Report on Lamongan (Indonesia) — October 1985
Scientific Event Alert Network Bulletin, vol. 10, no. 10 (October 1985)
Managing Editor: Lindsay McClelland.
Lamongan (Indonesia) Seismic swarm near site of 1924-25 and 1978 swarms
Please cite this report as:
Global Volcanism Program, 1985. Report on Lamongan (Indonesia) (McClelland, L., ed.). Scientific Event Alert Network Bulletin, 10:10. Smithsonian Institution.
7.981°S, 113.341°E; summit elev. 1641 m
All times are local (unless otherwise noted)
"Lamongan experienced a seismic swarm with ground breakage 2-15 October. More than 3,000 earthquakes were recorded at the VSI observation post at Gunungmeja, near Klakah, W of Lamongan (figure 1). Two additional seismometers were installed in the epicentral area on 5-6 October. Ground breakage occurred in a region ~5 km W of the summit and consisting of numerous ground cracks, some with vertical offsets of 15 cm, striking ENE. No changes were noted in the temperatures or character of the many lakes in the Lamongan area, which fill maars created by prehistoric eruptions. The 1985 activity is in the same general area as two seismic swarms that occurred in 1924-25 and in 1978 but did not culminate in eruptions."
|Figure 1. Map of Lamongan, after Van Bemmelen, 1949. Contour interval is 250 m. Contours on the W side of the map mark the lower E flank of Tengger Caldera. Fissures shown are from the 1924-25 earthquake swarm.|
"Lamongan was quite active during the 19th century with 40 eruptions, including more than a dozen that produced lava flows. Most were from vents located on the W flank above about 400 m altitude. It is notable that the maars on the W slope of Lamongan all occur at elevations below the historic eruption vents, suggesting that the position of the groundwater table controls its eruptive style. Eruptions from above 400 m altitude form fissure vents and cinder cones that pose little threat to the local inhabitants. Activity from vents below 400 m may give rise to explosive, maar-forming eruptions. The 1985 epicentral area has a surface elevation of 200-380 m. Plans are underway to increase the level of surveillance."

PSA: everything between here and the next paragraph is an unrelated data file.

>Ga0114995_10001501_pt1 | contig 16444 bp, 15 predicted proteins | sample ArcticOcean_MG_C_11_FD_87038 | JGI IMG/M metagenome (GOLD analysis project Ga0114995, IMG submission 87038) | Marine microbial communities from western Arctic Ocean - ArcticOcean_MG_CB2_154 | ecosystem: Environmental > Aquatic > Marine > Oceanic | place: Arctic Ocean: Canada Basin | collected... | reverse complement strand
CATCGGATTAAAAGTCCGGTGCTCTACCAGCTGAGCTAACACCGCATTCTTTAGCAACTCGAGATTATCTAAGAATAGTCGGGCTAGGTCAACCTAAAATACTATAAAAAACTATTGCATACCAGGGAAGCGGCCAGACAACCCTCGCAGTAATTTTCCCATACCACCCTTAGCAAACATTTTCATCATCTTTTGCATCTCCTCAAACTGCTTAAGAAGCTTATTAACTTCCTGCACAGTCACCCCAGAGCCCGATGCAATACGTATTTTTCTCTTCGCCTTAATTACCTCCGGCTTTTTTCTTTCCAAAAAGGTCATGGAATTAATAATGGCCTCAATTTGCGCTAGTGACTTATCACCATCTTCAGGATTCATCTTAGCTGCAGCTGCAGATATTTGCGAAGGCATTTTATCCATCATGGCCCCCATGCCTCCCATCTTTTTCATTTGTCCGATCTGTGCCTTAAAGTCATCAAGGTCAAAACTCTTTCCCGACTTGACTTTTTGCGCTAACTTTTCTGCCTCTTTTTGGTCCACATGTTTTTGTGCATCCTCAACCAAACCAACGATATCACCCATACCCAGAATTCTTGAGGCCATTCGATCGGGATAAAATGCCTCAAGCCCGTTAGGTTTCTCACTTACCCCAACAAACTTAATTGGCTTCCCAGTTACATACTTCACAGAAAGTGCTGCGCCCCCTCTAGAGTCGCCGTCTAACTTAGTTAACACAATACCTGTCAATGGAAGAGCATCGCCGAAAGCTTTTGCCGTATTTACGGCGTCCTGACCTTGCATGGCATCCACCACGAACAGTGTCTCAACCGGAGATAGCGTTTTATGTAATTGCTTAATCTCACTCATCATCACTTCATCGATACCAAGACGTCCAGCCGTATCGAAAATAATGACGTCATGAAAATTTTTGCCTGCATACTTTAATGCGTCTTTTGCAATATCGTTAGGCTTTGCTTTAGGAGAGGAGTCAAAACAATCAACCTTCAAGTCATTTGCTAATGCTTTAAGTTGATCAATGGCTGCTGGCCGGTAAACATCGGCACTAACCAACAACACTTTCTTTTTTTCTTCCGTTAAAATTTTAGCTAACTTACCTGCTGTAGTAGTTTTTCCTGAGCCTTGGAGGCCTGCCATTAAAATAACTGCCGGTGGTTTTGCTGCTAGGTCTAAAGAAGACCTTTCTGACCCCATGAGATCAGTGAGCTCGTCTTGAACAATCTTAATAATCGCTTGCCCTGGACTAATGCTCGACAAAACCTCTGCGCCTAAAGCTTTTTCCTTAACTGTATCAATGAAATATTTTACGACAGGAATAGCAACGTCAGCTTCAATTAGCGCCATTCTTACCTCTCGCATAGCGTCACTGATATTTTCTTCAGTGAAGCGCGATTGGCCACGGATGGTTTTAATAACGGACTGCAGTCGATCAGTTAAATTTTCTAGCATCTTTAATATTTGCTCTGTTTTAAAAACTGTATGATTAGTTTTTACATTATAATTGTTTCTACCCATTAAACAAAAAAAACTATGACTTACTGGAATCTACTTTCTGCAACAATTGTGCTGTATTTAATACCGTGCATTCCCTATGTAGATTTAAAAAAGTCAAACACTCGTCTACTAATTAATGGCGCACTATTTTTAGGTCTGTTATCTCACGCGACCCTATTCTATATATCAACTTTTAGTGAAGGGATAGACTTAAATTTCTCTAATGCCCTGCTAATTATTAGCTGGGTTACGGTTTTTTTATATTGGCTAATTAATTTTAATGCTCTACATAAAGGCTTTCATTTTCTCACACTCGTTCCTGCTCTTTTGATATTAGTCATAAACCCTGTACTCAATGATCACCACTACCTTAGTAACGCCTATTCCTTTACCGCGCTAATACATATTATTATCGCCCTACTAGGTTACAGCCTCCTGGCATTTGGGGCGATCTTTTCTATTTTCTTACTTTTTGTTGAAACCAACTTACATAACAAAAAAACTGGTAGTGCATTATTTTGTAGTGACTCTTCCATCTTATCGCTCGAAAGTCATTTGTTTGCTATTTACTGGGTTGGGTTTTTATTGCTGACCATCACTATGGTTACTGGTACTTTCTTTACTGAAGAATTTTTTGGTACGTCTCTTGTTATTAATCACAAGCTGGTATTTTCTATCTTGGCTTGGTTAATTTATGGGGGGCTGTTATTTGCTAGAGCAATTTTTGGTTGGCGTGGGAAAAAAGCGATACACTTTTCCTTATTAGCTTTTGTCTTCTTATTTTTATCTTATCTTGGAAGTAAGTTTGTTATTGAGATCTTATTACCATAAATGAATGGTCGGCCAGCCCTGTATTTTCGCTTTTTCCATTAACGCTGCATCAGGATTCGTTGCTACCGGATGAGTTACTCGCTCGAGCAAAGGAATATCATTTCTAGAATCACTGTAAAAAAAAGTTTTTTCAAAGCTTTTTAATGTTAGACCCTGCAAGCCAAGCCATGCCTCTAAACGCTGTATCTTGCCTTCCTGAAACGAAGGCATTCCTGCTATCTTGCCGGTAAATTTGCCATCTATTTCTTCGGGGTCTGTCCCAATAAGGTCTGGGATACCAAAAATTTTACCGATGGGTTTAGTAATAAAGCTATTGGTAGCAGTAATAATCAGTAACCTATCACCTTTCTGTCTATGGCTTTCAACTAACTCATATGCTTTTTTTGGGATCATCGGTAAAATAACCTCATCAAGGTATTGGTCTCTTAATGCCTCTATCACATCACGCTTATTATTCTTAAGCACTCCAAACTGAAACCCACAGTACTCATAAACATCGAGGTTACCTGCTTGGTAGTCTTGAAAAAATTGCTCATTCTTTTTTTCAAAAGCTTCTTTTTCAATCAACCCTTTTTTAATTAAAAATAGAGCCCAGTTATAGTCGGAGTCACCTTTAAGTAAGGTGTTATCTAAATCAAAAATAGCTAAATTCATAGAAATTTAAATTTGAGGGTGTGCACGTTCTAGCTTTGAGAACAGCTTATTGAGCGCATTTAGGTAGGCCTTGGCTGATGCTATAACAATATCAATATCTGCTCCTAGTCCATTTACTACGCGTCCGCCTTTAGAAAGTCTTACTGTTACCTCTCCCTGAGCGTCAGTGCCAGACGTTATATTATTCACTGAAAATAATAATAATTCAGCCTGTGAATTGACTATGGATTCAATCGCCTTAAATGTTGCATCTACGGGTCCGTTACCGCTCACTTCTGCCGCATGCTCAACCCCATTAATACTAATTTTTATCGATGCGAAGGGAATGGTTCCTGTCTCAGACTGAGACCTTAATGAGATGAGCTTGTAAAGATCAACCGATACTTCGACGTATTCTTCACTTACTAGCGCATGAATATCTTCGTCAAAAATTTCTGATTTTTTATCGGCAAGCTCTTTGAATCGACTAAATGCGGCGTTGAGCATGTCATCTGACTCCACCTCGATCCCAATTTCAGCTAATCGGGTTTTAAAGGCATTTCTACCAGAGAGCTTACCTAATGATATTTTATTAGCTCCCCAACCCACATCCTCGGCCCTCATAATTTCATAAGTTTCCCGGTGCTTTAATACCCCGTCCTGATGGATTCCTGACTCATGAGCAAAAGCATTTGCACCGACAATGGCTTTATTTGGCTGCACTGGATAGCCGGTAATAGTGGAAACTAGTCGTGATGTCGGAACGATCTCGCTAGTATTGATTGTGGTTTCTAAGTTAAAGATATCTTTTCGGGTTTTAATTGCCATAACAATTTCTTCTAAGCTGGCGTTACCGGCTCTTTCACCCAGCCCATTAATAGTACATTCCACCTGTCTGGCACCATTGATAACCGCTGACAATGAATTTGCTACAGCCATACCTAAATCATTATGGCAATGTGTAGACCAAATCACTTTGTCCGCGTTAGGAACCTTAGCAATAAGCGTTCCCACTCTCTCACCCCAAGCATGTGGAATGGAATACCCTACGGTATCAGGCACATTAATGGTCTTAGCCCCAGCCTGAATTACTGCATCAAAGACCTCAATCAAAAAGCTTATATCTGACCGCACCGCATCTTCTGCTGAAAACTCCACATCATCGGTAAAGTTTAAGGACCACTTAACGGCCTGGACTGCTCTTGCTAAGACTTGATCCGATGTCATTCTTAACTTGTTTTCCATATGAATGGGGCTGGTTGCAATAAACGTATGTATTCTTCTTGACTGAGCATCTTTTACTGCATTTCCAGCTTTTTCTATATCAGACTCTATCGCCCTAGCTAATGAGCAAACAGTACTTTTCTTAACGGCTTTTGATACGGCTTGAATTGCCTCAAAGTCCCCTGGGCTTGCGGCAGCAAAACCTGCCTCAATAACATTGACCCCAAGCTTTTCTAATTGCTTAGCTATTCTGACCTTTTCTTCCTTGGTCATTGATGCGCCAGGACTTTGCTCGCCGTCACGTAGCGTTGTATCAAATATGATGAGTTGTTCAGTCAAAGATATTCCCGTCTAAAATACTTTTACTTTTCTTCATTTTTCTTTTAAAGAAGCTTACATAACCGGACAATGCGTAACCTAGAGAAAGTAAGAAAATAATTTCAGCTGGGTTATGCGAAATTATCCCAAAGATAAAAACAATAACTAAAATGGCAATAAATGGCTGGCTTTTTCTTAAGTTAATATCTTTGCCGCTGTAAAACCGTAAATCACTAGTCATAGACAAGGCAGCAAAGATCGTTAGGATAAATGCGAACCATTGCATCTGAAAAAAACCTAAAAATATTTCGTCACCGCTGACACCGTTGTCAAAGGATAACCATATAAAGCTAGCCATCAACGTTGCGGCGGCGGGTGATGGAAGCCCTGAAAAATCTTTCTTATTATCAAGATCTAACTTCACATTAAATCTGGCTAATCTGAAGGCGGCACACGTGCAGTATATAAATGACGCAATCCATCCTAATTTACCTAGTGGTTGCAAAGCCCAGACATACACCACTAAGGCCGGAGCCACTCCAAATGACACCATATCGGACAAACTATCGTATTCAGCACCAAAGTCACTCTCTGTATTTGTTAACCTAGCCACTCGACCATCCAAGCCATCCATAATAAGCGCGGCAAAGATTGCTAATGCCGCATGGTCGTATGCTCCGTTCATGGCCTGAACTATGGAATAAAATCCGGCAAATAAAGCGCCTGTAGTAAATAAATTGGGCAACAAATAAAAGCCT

Reference. Van Bemmelen, R., 1949, The geology of Indonesia, v. 1B: M. Nijhoff, The Hague.
Geologic Background. Lamongan, a small stratovolcano located between the massive Tengger and Iyang-Argapura volcanic complexes, is surrounded by numerous maars and cinder cones. The currently active cone has been constructed 650 m SW of Gunung Tarub, the volcano's high point. As many as 27 maars with diameters from 150 to 700 m, some containing crater lakes, surround the volcano, along with about 60 cinder cones and spatter cones. Lake-filled maars, including Ranu Pakis, Ranu Klakah, and Ranu Bedali, are located on the E and W flanks; dry maars are predominately located on the N flanks. None of the maars has erupted during historical time, although several of the youthful maars cut drainage channels from Gunung Tarub. The volcano was very active from the time of its first historical eruption in 1799 through the end of the 19th century, producing frequent explosive eruptions and lava flows from vents on the western side ranging from the summit to about 450 m elevation.
Information Contacts: J. Matahelumual, Suparto S., and T. Casadevall, VSI.